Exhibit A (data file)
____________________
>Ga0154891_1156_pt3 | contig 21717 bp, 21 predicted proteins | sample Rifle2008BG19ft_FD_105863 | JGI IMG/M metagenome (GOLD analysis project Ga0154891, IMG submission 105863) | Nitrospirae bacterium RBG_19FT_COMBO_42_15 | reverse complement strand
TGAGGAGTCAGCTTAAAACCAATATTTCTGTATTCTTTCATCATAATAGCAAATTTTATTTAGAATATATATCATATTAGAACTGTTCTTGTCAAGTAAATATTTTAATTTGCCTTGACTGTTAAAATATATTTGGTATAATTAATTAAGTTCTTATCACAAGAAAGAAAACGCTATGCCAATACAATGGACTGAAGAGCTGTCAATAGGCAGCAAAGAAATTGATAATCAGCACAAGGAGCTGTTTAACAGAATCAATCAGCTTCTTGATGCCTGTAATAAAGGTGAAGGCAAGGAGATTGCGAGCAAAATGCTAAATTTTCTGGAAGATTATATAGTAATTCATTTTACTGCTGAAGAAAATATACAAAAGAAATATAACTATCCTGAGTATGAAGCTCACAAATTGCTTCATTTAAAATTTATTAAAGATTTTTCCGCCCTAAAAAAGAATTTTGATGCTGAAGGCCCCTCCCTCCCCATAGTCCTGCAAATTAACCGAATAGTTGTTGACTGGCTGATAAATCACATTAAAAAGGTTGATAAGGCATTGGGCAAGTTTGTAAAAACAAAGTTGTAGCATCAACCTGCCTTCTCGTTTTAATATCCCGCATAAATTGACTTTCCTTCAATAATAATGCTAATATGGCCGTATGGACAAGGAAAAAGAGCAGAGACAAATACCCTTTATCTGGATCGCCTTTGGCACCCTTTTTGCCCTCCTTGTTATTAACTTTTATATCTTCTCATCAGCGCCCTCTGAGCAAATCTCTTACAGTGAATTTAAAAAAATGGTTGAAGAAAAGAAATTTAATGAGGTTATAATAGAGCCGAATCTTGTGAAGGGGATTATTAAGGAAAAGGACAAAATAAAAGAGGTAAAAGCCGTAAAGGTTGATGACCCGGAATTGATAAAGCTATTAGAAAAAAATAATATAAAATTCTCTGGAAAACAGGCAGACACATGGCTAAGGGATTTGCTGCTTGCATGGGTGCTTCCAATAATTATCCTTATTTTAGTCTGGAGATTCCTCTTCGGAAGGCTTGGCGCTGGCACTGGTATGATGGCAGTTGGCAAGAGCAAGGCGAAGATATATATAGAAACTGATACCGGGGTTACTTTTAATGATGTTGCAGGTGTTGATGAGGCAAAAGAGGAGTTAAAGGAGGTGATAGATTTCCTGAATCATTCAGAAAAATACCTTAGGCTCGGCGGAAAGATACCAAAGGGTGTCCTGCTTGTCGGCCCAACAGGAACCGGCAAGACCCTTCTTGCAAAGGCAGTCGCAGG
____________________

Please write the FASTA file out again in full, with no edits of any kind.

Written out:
>Ga0154891_1156_pt3 | contig 21717 bp, 21 predicted proteins | sample Rifle2008BG19ft_FD_105863 | JGI IMG/M metagenome (GOLD analysis project Ga0154891, IMG submission 105863) | Nitrospirae bacterium RBG_19FT_COMBO_42_15 | reverse complement strand
TGAGGAGTCAGCTTAAAACCAATATTTCTGTATTCTTTCATCATAATAGCAAATTTTATTTAGAATATATATCATATTAGAACTGTTCTTGTCAAGTAAATATTTTAATTTGCCTTGACTGTTAAAATATATTTGGTATAATTAATTAAGTTCTTATCACAAGAAAGAAAACGCTATGCCAATACAATGGACTGAAGAGCTGTCAATAGGCAGCAAAGAAATTGATAATCAGCACAAGGAGCTGTTTAACAGAATCAATCAGCTTCTTGATGCCTGTAATAAAGGTGAAGGCAAGGAGATTGCGAGCAAAATGCTAAATTTTCTGGAAGATTATATAGTAATTCATTTTACTGCTGAAGAAAATATACAAAAGAAATATAACTATCCTGAGTATGAAGCTCACAAATTGCTTCATTTAAAATTTATTAAAGATTTTTCCGCCCTAAAAAAGAATTTTGATGCTGAAGGCCCCTCCCTCCCCATAGTCCTGCAAATTAACCGAATAGTTGTTGACTGGCTGATAAATCACATTAAAAAGGTTGATAAGGCATTGGGCAAGTTTGTAAAAACAAAGTTGTAGCATCAACCTGCCTTCTCGTTTTAATATCCCGCATAAATTGACTTTCCTTCAATAATAATGCTAATATGGCCGTATGGACAAGGAAAAAGAGCAGAGACAAATACCCTTTATCTGGATCGCCTTTGGCACCCTTTTTGCCCTCCTTGTTATTAACTTTTATATCTTCTCATCAGCGCCCTCTGAGCAAATCTCTTACAGTGAATTTAAAAAAATGGTTGAAGAAAAGAAATTTAATGAGGTTATAATAGAGCCGAATCTTGTGAAGGGGATTATTAAGGAAAAGGACAAAATAAAAGAGGTAAAAGCCGTAAAGGTTGATGACCCGGAATTGATAAAGCTATTAGAAAAAAATAATATAAAATTCTCTGGAAAACAGGCAGACACATGGCTAAGGGATTTGCTGCTTGCATGGGTGCTTCCAATAATTATCCTTATTTTAGTCTGGAGATTCCTCTTCGGAAGGCTTGGCGCTGGCACTGGTATGATGGCAGTTGGCAAGAGCAAGGCGAAGATATATATAGAAACTGATACCGGGGTTACTTTTAATGATGTTGCAGGTGTTGATGAGGCAAAAGAGGAGTTAAAGGAGGTGATAGATTTCCTGAATCATTCAGAAAAATACCTTAGGCTCGGCGGAAAGATACCAAAGGGTGTCCTGCTTGTCGGCCCAACAGGAACCGGCAAGACCCTTCTTGCAAAGGCAGTCGCAGG